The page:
The ability to regulate body temperature is critical for animals. This is especially true for small mammals as they have a larger surface area resulting in more heat loss to the environment than larger animals. Animals that stay active during the winter likewise have to spend more energy to stay warm. To do this well, they need to balance heat loss with heat generation through shivering as well as non-shivering thermogenesis. To create heat (i.e. thermogenesis) animals must burn fuels. Shivering is typically fueled by burning fats and carbohydrates whereas non-shivering thermogenesis is fueled mostly by fats. With extended exposure to cold, an animal needs to choose the right foods to support the prolonged energy expenditure needed to stay warm.
Interestingly, studies examining the VO2max (maximum rate of oxygen use during aerobic exercise) of small cold-acclimated mammals found that VO2max levels can often be higher during thermogenesis than during exercise. During exercise, fat use at VO2max typically plateaus or even drops at which point mammals switch to burning more carbohydrates.
A new study published in the American Journal of Physiology – Regulatory, Integrative and Comparative Physiology compared fuel use by deer mice, which are found in both high and low altitude areas with white-footed mice that are only found at low-altitudes. They did this to compare how the animals living at high altitude may have adapted to thrive and stay active during prolonged cold exposure and hypoxia. They exposed the animals either to a warm environment with normal levels of oxygen (23°C, 760 mmHg) or to a simulated high-altitude environment (5°C, 480 mmHg (mimics ~4300 m above sea level)) for 6-8 weeks.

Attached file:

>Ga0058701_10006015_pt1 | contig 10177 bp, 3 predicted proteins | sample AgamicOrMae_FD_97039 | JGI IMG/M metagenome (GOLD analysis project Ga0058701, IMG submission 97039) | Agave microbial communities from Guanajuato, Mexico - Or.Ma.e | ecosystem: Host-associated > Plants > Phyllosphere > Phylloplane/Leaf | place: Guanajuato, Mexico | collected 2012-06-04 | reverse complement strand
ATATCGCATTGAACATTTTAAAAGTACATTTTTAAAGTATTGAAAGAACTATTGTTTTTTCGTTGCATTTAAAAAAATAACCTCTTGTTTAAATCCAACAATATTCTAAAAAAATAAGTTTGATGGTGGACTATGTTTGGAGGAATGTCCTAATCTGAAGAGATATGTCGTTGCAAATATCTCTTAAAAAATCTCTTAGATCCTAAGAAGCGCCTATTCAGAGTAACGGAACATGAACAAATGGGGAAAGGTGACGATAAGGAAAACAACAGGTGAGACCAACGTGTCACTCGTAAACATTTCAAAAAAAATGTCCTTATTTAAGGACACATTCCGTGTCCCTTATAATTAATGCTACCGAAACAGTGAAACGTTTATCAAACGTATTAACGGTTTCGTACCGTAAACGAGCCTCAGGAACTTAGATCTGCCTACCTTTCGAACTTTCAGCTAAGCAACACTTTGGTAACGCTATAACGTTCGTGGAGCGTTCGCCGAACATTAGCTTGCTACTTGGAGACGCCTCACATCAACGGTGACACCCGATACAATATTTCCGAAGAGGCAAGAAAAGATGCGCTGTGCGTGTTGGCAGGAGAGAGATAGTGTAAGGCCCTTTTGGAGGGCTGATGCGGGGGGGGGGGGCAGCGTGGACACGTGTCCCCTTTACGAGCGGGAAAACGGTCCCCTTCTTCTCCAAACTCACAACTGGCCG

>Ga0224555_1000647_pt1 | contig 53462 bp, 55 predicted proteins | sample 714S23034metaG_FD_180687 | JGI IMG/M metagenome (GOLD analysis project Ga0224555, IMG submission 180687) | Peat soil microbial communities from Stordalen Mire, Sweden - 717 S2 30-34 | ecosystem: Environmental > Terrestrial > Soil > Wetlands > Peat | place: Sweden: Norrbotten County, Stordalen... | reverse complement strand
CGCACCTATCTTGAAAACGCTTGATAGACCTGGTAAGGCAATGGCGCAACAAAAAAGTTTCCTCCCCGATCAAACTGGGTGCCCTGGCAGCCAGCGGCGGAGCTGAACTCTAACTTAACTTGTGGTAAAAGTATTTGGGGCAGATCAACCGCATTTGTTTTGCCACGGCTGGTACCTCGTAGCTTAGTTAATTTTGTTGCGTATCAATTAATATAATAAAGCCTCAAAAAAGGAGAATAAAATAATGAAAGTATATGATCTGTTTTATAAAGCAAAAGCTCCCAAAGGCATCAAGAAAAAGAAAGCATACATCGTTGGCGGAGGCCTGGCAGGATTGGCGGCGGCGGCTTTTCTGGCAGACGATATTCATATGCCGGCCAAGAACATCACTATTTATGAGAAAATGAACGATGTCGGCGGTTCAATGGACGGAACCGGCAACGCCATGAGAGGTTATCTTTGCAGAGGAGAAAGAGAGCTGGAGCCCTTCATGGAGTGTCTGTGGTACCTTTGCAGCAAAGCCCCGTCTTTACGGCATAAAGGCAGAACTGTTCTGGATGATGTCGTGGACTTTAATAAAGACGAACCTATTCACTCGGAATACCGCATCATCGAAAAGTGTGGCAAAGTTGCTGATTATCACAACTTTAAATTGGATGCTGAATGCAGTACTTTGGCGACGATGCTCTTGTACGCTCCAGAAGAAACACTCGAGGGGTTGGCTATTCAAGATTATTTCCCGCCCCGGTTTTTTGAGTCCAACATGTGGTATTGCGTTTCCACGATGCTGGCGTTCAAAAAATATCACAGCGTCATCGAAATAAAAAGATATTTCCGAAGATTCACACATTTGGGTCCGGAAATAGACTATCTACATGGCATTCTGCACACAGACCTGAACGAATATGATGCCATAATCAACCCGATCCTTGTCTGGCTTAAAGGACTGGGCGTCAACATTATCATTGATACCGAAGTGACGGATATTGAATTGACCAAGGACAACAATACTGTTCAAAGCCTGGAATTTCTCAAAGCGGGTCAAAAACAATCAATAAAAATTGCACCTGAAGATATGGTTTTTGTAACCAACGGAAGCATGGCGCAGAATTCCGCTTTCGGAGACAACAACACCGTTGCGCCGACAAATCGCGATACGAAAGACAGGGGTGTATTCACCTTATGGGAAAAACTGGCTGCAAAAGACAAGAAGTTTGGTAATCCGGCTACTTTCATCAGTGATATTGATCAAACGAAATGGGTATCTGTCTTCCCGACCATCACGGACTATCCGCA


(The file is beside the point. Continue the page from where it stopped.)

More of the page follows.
White-footed mice, which only live at low altitudes lost more heat to the environment than the deer mice. In addition, while all animals increased VO2max with cold exposure, both populations of deer mice were found to have greater increases in VO2max than the white-footed mice. In addition, both species of animals greatly increased their use fats for fuel during simulated high-altitude exposure. Moreover, the ability of deer mice to burn fats was the highest among land mammals of similar mass and 5 times higher than levels measured during exercise.
SA Lyons, KB Tate, KC Welch, GB McClelland. Lipid Oxidation during Thermogenesis in High-Altitude Deer Mice (Peromyscus maniculatu). American Journal of Physiology – Regulatory, Integrative and Comparative Physiology. In Press.